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SUS 7200C Sustainable Aquatic, Terrestrial, and Atmospheric Systems

Sustainability in the Urban Environment
1

SUS 7200C Sustainable Aquatic, Terrestrial, and Atmospheric Systems

Fall 2017. Subject to refinement/updating.


Instructor: Professor Kyle McDonald
Schedule: Thursday 5:20 p.m. to 8:00 p.m.
Location: NAC 5/110
3 credits 3 hours/week

Instructor

Professor Kyle McDonald
kmcdonald2@ccny.cuny.edu
212-650-8218
Office hours by appointment: Thursday 1:30 p.m. to 4:00 p.m. in Marshak 834.

When emailing, Professor McDonald requests that students include the course title “SUS-7200C” in the subject line with student's contact information, including their full name.

Description

Growing concern about human impact on all of Earth’s systems has led to a rash of initiatives to reduce our global ecological footprint and to greater interest in living and designing sustainably.  An understanding of the ecological interactions that underlie our Earth systems is critical for developing the sustainable solutions that we seek. This course will place environmental issues in an ecological framework.

Note: Students registered for cross-listed course EAS-B4800 or EAS-44800 (4 credit hours) will have an additional lab section on Wednesday evenings (format is open for discussion).

Objectives

  • Be familiar with the global environmental picture
  • Understand ecosystems, their structure, how they function, and challenges to their sustainability
  • Understand the basics of the cycling of carbon and water in the Earth system and concerns and consequences of associated human influence
  • Appreciate the intrinsic and extrinsic values of ecosystems and biodiversity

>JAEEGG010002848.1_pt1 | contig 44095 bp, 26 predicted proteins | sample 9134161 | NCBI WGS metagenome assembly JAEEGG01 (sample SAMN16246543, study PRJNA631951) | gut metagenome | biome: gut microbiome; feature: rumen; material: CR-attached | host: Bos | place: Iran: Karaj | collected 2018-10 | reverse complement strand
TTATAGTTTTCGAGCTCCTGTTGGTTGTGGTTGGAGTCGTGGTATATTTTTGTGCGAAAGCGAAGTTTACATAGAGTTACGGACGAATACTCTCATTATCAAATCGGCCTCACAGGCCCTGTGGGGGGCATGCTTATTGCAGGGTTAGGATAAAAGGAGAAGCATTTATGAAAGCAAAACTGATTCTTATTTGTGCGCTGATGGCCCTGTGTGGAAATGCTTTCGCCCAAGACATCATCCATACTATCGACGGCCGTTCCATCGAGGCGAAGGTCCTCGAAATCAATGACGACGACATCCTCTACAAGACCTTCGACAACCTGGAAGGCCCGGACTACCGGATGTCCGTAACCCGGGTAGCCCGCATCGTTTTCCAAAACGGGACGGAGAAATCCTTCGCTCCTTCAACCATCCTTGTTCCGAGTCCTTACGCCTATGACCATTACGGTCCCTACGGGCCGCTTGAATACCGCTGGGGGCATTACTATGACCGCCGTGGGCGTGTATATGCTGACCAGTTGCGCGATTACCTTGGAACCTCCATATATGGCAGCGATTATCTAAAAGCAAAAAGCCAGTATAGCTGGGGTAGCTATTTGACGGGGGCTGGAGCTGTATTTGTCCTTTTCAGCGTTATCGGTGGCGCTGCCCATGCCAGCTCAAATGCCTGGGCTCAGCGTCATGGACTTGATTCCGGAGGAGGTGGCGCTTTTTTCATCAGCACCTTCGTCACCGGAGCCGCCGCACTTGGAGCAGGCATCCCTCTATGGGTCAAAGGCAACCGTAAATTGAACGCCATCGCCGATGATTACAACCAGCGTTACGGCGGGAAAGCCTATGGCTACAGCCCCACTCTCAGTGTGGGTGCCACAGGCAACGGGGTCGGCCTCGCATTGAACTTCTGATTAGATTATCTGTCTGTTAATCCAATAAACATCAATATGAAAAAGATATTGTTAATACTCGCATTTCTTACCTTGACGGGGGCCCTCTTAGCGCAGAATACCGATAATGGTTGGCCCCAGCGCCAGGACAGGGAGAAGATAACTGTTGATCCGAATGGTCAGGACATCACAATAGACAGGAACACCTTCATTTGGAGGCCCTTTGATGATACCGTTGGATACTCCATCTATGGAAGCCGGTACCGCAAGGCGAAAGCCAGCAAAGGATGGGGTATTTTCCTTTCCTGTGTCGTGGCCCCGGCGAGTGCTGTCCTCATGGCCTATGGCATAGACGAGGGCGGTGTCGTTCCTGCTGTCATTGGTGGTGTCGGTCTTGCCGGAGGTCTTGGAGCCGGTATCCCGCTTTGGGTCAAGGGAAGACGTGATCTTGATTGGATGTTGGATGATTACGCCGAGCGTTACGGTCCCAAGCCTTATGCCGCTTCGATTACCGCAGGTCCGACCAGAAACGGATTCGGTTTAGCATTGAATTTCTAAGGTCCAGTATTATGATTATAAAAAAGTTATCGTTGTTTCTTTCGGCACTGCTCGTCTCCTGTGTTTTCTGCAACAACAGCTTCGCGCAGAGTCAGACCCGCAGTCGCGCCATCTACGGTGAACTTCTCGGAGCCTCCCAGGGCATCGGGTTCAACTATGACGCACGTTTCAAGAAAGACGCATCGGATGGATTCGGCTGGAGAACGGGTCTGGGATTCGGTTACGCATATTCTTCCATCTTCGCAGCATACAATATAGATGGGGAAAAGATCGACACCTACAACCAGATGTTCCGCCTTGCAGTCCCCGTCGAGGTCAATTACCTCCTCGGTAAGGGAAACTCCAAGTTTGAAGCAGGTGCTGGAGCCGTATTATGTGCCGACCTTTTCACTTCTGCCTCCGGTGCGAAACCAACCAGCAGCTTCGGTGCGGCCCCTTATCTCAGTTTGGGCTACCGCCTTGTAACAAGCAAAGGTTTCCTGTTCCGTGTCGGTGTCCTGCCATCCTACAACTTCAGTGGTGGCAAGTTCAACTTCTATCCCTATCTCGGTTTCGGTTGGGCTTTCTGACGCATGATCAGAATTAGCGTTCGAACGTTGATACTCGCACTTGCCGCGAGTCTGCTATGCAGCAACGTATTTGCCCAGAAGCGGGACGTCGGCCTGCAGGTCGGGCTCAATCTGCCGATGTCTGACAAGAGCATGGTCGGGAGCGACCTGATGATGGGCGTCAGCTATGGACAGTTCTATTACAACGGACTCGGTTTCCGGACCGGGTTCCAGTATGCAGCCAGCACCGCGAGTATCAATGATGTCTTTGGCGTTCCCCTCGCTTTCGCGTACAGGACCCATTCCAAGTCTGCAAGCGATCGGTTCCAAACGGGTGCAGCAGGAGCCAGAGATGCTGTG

• Understand energy usage and production including renewable resources
  • Understand atmospheric processes and involvement in ecosystem interactions
  • Comprehend the dimensions of the sustainability challenge in terms of economics, resources, the public and public policy and urban sprawl.

Course Requirements

Participation and attendance: Because of the participatory nature of the class, timely attendance is mandatory. You are allowed one absence or three late arrivals with no questions asked. Beyond that, your semester grade may be lowered.

Blackboard: All students must use CUNY electronic blackboard. It is assumed that you will check blackboard for all assignments and announcements. Blackboard includes a feature that automatically sends announcements via email (CCNY email). Be sure you check the appropriate email CUNY no longer permits auto-forwarding of email. On-line classes, via Blackboard, may be assigned for some weeks. There will also be some guest lecturers.

Homework: Weekly reading of assignments. Timely completion of all required work

In Class Etiquette: Silence cellular phones during class. Laptops may be used for note taking. Please, no consumption of food during class.

Required Reading

Reading:  Environmental Science: A Global Concern (12th edition) by William and Mary Cunningham (2011) is the required text for this class.

Note: There is a 13th edition of the text available as well (published 2014). Students may use that version.

Additional readings will be distributed throughout the course. Check Blackboard for reading assignments.

Grading

  1. Participation and attendance- 15%
  2. Assignments 1-3: 45%
    1. Reading and analysis of writings of Gifford Pinchot, John Muir, and Aldo Leopold (10%)
    2. Newspaper Article Summary and Analysis. (15%)